Sunday, January 29, 2006

OT: Parallels

Off-topic, but did you realize that from a certain point of view, the entire history of American presidential elections from 1980 to the present can be seen as a repeat of the history of the same country's elections from 1932 to 1968?


- A President finds himself weakened by a bad economy, and loses his bid for re-election to a challenger who promises to restore confidence to the nation (Hoover losing to Roosevelt; Carter losing to Reagan)

- The new President proves popular, though his policies are controversial (Roosevelt, Reagan)

- The popular President is succeeded by his Vice-President, who is less popular (Truman, Bush I)

- After years out of the White House, the opposition party finally recaptures the Presidency with a moderate, likable candidate (Eisenhower, Clinton)

- The new President's party loses the Congress in the second year of his presidency (Republicans lost the Congress in 1954; Democrats lost the Congress in 1994)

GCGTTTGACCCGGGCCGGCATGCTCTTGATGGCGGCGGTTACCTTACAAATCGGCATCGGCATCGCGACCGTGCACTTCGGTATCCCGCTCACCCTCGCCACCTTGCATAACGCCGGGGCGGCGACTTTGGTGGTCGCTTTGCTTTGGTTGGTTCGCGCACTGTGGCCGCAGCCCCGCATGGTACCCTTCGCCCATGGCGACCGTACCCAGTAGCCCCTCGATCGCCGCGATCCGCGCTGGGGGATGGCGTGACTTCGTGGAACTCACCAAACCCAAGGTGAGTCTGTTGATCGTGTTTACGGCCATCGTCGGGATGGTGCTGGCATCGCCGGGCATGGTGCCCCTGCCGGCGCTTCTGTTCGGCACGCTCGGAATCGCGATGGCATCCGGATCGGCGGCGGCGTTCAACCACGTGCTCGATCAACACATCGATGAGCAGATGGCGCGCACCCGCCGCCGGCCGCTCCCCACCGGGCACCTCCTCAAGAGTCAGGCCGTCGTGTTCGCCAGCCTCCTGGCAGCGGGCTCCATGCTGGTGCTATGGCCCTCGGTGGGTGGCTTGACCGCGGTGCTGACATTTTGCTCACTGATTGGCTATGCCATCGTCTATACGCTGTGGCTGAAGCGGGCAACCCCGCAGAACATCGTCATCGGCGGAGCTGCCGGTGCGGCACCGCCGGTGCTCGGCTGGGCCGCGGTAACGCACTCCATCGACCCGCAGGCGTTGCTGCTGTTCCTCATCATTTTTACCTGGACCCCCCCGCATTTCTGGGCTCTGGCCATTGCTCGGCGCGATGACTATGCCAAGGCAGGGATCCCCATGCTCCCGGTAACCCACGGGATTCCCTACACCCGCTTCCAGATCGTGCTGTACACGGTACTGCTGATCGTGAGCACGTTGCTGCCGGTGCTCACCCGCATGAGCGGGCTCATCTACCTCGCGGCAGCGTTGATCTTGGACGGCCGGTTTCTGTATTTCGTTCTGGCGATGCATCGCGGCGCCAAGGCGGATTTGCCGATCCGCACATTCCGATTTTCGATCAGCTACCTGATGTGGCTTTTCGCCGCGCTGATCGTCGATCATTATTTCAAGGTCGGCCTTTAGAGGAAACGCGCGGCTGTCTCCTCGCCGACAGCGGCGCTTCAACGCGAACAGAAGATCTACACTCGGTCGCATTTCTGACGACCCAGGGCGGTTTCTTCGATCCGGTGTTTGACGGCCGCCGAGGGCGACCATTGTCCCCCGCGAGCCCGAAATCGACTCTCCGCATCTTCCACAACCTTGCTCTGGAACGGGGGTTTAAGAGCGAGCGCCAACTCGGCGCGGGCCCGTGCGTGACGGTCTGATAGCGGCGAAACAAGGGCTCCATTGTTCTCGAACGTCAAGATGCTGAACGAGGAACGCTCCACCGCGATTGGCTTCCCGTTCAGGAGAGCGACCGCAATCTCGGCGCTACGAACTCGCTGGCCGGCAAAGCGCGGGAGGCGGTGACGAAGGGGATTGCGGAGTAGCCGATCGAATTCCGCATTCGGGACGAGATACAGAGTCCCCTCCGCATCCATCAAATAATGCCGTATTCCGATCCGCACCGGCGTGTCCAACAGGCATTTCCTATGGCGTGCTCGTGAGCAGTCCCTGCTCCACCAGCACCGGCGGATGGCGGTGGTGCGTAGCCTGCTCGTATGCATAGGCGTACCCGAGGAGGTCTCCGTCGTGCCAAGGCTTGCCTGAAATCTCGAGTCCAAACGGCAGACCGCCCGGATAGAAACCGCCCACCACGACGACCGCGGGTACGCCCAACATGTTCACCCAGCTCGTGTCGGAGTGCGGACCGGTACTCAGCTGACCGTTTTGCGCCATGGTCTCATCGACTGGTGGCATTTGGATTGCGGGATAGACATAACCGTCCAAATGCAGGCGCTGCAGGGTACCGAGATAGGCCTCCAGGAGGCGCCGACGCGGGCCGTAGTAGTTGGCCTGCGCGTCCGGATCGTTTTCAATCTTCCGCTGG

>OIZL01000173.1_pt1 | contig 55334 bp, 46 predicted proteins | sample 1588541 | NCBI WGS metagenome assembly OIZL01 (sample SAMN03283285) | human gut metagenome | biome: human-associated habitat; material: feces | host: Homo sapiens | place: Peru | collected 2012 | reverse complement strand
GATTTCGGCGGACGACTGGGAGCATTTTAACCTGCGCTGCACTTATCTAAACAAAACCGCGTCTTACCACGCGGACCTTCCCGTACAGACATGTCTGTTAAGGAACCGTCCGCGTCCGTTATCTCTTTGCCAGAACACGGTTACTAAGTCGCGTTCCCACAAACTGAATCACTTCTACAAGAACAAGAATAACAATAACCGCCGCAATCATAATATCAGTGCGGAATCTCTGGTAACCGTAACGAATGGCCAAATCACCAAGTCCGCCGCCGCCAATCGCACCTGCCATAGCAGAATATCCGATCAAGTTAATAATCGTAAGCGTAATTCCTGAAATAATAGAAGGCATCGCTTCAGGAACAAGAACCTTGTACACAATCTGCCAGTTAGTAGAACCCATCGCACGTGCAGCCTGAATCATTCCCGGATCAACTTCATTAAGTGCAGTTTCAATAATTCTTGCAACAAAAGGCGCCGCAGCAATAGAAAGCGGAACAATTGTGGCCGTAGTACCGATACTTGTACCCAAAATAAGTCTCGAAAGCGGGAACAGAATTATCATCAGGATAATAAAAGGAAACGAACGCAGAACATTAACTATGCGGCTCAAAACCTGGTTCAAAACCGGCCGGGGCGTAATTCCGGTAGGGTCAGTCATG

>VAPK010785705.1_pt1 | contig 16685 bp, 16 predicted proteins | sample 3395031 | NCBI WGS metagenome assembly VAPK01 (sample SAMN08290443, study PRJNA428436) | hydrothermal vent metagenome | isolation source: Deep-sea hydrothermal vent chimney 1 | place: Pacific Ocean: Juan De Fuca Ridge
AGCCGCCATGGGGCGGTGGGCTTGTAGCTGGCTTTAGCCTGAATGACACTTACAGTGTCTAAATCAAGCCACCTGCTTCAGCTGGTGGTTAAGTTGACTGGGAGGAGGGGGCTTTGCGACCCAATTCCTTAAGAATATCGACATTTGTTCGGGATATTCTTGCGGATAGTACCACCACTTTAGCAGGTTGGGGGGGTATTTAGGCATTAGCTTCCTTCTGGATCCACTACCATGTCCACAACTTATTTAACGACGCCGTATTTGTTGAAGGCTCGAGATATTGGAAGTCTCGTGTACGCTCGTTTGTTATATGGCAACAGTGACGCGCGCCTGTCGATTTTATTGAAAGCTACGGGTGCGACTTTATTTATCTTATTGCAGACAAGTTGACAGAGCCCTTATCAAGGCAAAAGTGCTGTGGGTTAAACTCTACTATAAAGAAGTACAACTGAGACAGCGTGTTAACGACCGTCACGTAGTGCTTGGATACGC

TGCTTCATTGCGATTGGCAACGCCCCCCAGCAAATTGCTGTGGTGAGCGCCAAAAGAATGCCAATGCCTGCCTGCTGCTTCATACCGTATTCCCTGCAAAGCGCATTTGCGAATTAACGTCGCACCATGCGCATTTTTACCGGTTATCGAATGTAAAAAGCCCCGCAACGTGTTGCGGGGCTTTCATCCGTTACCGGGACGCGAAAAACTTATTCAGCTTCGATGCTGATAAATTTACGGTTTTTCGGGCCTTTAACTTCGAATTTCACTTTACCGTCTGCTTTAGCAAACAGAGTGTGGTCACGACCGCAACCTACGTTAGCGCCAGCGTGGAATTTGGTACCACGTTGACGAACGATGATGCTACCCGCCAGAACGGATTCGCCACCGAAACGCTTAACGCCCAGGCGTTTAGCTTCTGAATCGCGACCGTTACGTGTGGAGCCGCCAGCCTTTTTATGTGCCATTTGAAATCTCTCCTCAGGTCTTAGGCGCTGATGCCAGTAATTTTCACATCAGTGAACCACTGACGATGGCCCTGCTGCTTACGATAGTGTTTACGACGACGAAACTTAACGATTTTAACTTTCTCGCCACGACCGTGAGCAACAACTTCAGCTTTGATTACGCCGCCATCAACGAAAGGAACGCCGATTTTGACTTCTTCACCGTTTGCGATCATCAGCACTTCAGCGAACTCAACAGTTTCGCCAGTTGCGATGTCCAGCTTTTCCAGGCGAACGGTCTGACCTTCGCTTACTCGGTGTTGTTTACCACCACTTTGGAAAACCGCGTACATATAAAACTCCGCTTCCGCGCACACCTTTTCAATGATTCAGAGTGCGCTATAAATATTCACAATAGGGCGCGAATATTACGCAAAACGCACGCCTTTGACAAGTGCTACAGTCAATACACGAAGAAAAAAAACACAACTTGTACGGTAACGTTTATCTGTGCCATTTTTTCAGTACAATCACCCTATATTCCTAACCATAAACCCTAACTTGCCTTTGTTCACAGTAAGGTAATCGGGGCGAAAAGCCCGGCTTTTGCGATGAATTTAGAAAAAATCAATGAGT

- After two successful terms, the President is succeeded as a candidate by his Vice-President (Nixon, Gore), running against a callow candidate without a great deal of experience who comes from a powerful and influential family (Kennedy, Bush II). Unable to fully capitalize on the popularity of his predecessor, the Vice-President loses an extremely close race, whose results are hotly disputed (1960, 2000).

- Early into the new presidency, an event occurs that scares the world, brings the nation together, and seems to give the ruling party an obvious advantage on national security, though some argue that the ruling party may not have handled the situation very well (Cuban Missle Crisis; September 11, 2001)

- The ruling party holds onto the Presidency in the next election (1964, 2004).

- A big-spending Texan president (Johnson, Bush II), whose party controls the House and Senate, runs up a big tab and gets the country into a war that becomes highly controversial, with controversy raging over the reasons for the war and over the question of whether it is winnable (Vietnam, Iraq II).

Sure, some things don't match up (the Kennedy assassination has no parallel now, thankfully). But there's a lot of stuff that does match up.

This explains why I'm tradesporting on Al Gore to be President in 2009. Apart from the fact that I think he will run, and win, history just seems to be on the side of the Vice-President who barely lost in a year ending in 0.

No comments: